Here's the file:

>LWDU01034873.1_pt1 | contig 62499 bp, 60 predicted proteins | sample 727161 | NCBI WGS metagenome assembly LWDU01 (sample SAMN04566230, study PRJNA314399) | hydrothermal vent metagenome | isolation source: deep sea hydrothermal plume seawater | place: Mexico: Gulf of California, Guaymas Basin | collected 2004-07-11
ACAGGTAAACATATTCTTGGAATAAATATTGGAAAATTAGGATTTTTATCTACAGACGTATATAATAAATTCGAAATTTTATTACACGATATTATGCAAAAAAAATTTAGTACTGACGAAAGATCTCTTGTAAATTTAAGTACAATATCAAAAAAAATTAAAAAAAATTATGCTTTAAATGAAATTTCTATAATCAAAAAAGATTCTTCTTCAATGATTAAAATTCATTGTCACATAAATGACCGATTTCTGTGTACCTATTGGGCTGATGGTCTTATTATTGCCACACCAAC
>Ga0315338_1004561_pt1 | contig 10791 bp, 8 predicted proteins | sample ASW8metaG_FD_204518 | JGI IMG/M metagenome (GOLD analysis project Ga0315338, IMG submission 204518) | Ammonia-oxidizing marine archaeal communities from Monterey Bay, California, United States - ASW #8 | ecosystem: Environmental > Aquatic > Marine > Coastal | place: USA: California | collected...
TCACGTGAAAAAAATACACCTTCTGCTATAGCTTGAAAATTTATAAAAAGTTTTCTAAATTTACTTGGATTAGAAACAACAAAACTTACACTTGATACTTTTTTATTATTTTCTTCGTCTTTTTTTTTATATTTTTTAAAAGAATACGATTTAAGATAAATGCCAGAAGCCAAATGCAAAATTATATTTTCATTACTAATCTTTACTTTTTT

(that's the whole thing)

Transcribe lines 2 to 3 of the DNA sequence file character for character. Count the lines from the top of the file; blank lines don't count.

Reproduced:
ACAGGTAAACATATTCTTGGAATAAATATTGGAAAATTAGGATTTTTATCTACAGACGTATATAATAAATTCGAAATTTTATTACACGATATTATGCAAAAAAAATTTAGTACTGACGAAAGATCTCTTGTAAATTTAAGTACAATATCAAAAAAAATTAAAAAAAATTATGCTTTAAATGAAATTTCTATAATCAAAAAAGATTCTTCTTCAATGATTAAAATTCATTGTCACATAAATGACCGATTTCTGTGTACCTATTGGGCTGATGGTCTTATTATTGCCACACCAAC
>Ga0315338_1004561_pt1 | contig 10791 bp, 8 predicted proteins | sample ASW8metaG_FD_204518 | JGI IMG/M metagenome (GOLD analysis project Ga0315338, IMG submission 204518) | Ammonia-oxidizing marine archaeal communities from Monterey Bay, California, United States - ASW #8 | ecosystem: Environmental > Aquatic > Marine > Coastal | place: USA: California | collected...